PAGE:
Leadership, Innovation, and Creativity
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Leadership, Innovation, and Creativity
Complexity, chaos, and ambiguity are aspects of leadership and learning. Without those we cannot innovate and create.
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Rescooped by Ivon Prefontaine, PhD from Surviving Leadership Chaos
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The Power Of Thank You

The Power Of Thank You | Leadership, Innovation, and Creativity | Scoop.it

The two most important words that inspire action are thank you.   


Via donhornsby
Ivon Prefontaine, PhD's insight:

I found thank you along with greeting students and parents and acknowledging my errors were important in my pedagogic relationships.

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donhornsby's curator insight, February 23, 2016 10:12 AM

(From the article): So say thank you every day – Not just to your unsung heroes who help you, but also to your peers, supervisors, customers, friends and children. Don’t take them for granted. Write a personal note. Take them to lunch. Send them a small gift. Acknowledge the good things that they do and the difference they make.

 

Most of all – do it sincerely. You’ll be impressed with the actions that follow.

Rescooped by Ivon Prefontaine, PhD from Teacher's corner
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A Principal's Reflections: A Title Doesn't Make You a Leader

A Principal's Reflections: A Title Doesn't Make You a Leader | Leadership, Innovation, and Creativity | Scoop.it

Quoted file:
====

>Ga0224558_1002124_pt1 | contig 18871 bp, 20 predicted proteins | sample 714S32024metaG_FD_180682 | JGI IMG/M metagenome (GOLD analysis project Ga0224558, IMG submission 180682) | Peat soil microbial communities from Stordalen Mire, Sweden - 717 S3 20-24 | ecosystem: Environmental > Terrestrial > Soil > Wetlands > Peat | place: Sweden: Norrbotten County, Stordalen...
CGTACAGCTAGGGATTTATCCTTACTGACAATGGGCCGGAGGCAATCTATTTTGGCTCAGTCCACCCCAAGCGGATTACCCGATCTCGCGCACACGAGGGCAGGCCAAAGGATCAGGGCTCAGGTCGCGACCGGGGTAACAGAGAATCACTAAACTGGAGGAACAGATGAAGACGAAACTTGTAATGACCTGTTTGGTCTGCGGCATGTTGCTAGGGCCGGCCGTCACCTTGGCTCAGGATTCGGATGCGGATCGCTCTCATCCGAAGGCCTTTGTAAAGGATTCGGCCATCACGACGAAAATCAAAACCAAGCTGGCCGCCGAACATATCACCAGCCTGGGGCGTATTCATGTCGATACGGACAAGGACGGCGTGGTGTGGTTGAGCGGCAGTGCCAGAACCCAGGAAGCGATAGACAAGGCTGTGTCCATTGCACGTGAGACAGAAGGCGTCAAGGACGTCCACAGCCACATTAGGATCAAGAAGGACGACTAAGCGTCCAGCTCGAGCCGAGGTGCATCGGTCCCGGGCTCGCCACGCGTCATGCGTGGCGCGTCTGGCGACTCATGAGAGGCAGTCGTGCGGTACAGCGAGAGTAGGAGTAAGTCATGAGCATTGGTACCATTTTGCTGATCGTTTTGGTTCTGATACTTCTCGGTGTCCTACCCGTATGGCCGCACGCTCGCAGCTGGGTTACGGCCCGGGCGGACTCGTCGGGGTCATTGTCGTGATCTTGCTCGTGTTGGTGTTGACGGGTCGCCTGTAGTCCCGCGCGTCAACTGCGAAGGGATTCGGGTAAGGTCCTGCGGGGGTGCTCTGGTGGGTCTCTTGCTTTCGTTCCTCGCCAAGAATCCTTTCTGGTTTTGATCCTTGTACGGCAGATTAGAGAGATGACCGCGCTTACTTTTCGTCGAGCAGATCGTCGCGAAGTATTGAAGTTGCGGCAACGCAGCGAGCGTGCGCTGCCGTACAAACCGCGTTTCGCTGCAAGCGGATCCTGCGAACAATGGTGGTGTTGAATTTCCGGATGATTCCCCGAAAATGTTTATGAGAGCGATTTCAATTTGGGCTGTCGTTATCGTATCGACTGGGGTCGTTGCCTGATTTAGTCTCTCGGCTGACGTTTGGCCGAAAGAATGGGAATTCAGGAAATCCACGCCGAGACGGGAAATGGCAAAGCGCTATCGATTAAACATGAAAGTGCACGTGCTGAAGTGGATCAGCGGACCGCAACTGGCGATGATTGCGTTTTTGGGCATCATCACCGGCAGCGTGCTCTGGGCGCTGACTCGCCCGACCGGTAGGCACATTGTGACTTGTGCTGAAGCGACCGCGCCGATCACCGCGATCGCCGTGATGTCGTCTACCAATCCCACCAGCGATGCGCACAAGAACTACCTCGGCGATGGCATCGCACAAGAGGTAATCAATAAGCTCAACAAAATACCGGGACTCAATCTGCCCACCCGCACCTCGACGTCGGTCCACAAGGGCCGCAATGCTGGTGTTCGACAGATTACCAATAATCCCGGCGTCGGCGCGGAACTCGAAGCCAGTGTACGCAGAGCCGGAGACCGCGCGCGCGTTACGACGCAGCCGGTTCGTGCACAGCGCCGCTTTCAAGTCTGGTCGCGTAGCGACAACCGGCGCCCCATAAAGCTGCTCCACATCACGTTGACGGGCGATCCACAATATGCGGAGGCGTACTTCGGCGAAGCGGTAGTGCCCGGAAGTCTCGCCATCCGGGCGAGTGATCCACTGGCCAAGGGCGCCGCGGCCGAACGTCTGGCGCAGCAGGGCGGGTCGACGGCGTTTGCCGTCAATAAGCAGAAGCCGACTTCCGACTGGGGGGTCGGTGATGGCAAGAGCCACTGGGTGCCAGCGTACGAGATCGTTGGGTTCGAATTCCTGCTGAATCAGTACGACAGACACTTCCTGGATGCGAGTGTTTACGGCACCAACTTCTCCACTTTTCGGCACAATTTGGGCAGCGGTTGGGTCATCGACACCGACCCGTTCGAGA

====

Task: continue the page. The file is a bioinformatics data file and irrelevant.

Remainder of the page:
Via Tom D'Amico (@TDOttawa) , Suvi Salo
Ivon Prefontaine, PhD's insight:

I agree. What is most disconcerting is that the bosses I worked for the last 8-10 years I was teaching were that, bosses and not leaders.

 

@ivon_ehd1

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Rescooped by Ivon Prefontaine, PhD from Leadership, Strategy & Management
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Why Good Leaders Don't Always Negotiate

Why Good Leaders Don't Always Negotiate | Leadership, Innovation, and Creativity | Scoop.it

With this erosion of strict authority structures in organisations, the question then becomes: If leaders and managers are no longer in the comfortable position of dictating policy, products or direction, how can they make effective change?

 

They have to win people over, that's how. They have to constantly persuade others to go along with their ideas. In short, leaders have to negotiate with practically everyone.

 

While negotiation may be the best way to work out differences, there may be times when you’re better off simply making a decision and acting on it. If you’re in a leadership position, this may mean doing things your way regardless of the concerns or interests of the other party or parties.


Via The Learning Factor, Christine Heine, Emeric Nectoux
Ivon Prefontaine, PhD's insight:

Hopefully, this flatter structure will move into public education.

 

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The Learning Factor's curator insight, January 7, 2014 5:39 PM

As companies look to level their organisational structures, negotiating will be key but it's not always recommended.

Marcellus Maxximus's curator insight, January 13, 2014 2:32 AM

I scooped this because I think of myself as a good leader and I wanted to see what some good leaders do. And to be honest I thought in business you always had to negotiate at some time or another.

Rescooped by Ivon Prefontaine, PhD from Effective Education
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A Crisis Of Leadership - What's Next?

A Crisis Of Leadership - What's Next? | Leadership, Innovation, and Creativity | Scoop.it

Via The Learning Factor, Mark E. Deschaine, PhD
Ivon Prefontaine, PhD's insight: